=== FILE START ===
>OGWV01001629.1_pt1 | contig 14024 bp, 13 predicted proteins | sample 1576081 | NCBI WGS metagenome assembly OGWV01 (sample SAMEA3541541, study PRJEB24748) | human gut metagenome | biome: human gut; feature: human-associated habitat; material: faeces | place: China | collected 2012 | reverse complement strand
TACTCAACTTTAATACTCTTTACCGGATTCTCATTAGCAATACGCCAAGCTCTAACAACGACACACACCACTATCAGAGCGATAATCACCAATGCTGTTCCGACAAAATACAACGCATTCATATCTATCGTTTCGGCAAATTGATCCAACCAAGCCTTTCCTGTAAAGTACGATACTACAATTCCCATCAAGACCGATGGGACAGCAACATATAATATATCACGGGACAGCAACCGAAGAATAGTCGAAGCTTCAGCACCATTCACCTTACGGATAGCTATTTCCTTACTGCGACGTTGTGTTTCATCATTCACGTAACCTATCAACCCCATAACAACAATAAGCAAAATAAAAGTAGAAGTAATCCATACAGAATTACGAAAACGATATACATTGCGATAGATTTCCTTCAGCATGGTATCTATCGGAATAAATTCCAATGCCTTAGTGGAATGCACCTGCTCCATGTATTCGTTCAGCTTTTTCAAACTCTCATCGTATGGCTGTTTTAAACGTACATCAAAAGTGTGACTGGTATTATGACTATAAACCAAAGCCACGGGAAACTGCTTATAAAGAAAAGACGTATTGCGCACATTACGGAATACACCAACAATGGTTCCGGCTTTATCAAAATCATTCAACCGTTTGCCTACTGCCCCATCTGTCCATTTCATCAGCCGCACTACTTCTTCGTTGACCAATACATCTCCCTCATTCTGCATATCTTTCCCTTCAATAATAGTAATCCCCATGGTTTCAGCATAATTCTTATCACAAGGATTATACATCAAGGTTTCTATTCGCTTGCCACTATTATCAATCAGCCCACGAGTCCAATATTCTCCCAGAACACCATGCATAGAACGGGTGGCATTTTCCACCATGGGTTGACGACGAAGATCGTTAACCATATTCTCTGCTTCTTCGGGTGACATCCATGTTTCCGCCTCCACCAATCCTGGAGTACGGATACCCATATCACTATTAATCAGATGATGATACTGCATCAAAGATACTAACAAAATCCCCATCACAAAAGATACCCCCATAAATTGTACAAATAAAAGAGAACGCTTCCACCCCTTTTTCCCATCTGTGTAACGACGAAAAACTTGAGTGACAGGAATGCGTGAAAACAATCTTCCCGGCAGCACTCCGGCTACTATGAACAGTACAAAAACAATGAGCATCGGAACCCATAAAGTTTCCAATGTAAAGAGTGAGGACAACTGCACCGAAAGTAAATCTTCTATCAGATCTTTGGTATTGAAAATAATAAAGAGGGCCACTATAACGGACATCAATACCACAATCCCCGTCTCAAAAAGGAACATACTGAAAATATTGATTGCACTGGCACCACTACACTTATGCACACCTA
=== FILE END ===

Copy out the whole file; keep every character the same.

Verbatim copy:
>OGWV01001629.1_pt1 | contig 14024 bp, 13 predicted proteins | sample 1576081 | NCBI WGS metagenome assembly OGWV01 (sample SAMEA3541541, study PRJEB24748) | human gut metagenome | biome: human gut; feature: human-associated habitat; material: faeces | place: China | collected 2012 | reverse complement strand
TACTCAACTTTAATACTCTTTACCGGATTCTCATTAGCAATACGCCAAGCTCTAACAACGACACACACCACTATCAGAGCGATAATCACCAATGCTGTTCCGACAAAATACAACGCATTCATATCTATCGTTTCGGCAAATTGATCCAACCAAGCCTTTCCTGTAAAGTACGATACTACAATTCCCATCAAGACCGATGGGACAGCAACATATAATATATCACGGGACAGCAACCGAAGAATAGTCGAAGCTTCAGCACCATTCACCTTACGGATAGCTATTTCCTTACTGCGACGTTGTGTTTCATCATTCACGTAACCTATCAACCCCATAACAACAATAAGCAAAATAAAAGTAGAAGTAATCCATACAGAATTACGAAAACGATATACATTGCGATAGATTTCCTTCAGCATGGTATCTATCGGAATAAATTCCAATGCCTTAGTGGAATGCACCTGCTCCATGTATTCGTTCAGCTTTTTCAAACTCTCATCGTATGGCTGTTTTAAACGTACATCAAAAGTGTGACTGGTATTATGACTATAAACCAAAGCCACGGGAAACTGCTTATAAAGAAAAGACGTATTGCGCACATTACGGAATACACCAACAATGGTTCCGGCTTTATCAAAATCATTCAACCGTTTGCCTACTGCCCCATCTGTCCATTTCATCAGCCGCACTACTTCTTCGTTGACCAATACATCTCCCTCATTCTGCATATCTTTCCCTTCAATAATAGTAATCCCCATGGTTTCAGCATAATTCTTATCACAAGGATTATACATCAAGGTTTCTATTCGCTTGCCACTATTATCAATCAGCCCACGAGTCCAATATTCTCCCAGAACACCATGCATAGAACGGGTGGCATTTTCCACCATGGGTTGACGACGAAGATCGTTAACCATATTCTCTGCTTCTTCGGGTGACATCCATGTTTCCGCCTCCACCAATCCTGGAGTACGGATACCCATATCACTATTAATCAGATGATGATACTGCATCAAAGATACTAACAAAATCCCCATCACAAAAGATACCCCCATAAATTGTACAAATAAAAGAGAACGCTTCCACCCCTTTTTCCCATCTGTGTAACGACGAAAAACTTGAGTGACAGGAATGCGTGAAAACAATCTTCCCGGCAGCACTCCGGCTACTATGAACAGTACAAAAACAATGAGCATCGGAACCCATAAAGTTTCCAATGTAAAGAGTGAGGACAACTGCACCGAAAGTAAATCTTCTATCAGATCTTTGGTATTGAAAATAATAAAGAGGGCCACTATAACGGACATCAATACCACAATCCCCGTCTCAAAAAGGAACATACTGAAAATATTGATTGCACTGGCACCACTACACTTATGCACACCTA